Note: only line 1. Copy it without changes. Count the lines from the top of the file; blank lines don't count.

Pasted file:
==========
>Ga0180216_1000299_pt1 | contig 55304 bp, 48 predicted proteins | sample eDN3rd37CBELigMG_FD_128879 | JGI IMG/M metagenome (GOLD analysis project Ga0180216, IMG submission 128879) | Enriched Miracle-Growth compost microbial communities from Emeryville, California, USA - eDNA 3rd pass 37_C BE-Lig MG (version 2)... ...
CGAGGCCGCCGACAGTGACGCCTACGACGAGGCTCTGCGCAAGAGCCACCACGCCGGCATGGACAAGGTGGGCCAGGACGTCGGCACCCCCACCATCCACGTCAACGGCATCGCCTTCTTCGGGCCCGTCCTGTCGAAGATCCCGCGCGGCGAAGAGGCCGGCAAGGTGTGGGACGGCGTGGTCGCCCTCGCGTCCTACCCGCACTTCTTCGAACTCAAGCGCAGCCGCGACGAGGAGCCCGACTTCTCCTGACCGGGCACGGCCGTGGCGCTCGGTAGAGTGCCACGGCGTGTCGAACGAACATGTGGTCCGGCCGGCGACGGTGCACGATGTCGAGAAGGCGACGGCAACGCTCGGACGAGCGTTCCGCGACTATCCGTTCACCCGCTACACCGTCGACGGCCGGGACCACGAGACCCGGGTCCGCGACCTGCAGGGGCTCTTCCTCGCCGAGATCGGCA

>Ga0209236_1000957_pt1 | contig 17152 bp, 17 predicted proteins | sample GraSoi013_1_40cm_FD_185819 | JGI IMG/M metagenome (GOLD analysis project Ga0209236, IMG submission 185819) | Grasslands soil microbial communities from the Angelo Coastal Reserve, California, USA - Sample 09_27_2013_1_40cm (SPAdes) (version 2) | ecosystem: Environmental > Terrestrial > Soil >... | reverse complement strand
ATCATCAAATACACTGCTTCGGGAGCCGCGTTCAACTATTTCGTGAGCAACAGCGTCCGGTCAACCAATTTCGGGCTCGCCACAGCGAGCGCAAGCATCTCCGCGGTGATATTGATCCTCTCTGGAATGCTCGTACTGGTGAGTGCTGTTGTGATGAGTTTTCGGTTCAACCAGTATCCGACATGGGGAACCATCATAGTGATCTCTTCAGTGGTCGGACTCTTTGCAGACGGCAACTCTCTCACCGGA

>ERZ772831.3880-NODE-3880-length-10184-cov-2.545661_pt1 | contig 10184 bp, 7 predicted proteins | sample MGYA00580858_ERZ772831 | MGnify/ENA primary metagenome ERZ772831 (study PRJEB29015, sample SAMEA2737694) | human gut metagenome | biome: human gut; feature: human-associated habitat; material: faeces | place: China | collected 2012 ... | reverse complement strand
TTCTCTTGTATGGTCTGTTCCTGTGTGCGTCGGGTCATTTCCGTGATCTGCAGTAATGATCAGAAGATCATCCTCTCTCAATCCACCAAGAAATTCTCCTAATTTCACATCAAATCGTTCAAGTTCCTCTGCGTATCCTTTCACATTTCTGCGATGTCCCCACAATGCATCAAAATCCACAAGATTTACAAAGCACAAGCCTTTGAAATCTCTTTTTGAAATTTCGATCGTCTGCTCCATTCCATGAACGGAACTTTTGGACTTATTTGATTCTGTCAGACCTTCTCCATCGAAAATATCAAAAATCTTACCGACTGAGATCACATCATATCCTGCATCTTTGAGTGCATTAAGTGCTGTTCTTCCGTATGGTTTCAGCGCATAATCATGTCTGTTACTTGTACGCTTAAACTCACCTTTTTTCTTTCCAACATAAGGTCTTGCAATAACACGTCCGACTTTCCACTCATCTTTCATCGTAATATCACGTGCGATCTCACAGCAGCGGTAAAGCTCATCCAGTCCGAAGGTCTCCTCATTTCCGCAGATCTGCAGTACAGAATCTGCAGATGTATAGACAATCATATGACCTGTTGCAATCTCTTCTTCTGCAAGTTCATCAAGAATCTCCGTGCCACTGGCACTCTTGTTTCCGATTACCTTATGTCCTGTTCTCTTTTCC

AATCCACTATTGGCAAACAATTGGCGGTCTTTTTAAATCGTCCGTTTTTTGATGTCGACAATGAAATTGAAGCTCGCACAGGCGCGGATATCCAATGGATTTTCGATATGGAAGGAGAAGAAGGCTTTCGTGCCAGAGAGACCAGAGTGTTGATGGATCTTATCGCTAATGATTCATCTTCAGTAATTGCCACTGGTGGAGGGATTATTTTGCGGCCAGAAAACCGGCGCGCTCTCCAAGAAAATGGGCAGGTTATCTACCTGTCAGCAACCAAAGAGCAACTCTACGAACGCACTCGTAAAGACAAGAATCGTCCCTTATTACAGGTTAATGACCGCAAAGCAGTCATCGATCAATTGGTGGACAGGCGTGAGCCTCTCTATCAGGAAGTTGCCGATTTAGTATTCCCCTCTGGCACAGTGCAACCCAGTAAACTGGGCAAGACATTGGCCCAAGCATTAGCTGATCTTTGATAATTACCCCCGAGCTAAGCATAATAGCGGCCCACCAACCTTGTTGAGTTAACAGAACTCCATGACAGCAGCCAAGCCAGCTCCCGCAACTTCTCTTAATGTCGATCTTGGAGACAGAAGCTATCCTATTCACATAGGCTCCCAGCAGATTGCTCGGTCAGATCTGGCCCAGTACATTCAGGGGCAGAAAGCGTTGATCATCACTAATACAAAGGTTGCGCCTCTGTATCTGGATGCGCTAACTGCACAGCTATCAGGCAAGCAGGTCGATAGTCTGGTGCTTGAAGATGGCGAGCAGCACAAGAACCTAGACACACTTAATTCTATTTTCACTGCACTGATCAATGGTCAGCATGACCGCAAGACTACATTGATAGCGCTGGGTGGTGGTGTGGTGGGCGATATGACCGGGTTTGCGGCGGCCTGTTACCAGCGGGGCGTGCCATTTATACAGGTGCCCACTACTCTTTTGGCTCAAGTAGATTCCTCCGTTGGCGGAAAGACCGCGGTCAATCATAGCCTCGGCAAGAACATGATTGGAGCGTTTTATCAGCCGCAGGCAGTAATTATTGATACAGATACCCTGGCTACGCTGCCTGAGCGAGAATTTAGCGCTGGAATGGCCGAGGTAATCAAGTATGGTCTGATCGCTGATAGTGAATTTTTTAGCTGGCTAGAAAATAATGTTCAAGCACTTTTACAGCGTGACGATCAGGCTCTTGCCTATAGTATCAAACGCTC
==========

>Ga0180216_1000299_pt1 | contig 55304 bp, 48 predicted proteins | sample eDN3rd37CBELigMG_FD_128879 | JGI IMG/M metagenome (GOLD analysis project Ga0180216, IMG submission 128879) | Enriched Miracle-Growth compost microbial communities from Emeryville, California, USA - eDNA 3rd pass 37_C BE-Lig MG (version 2)... ...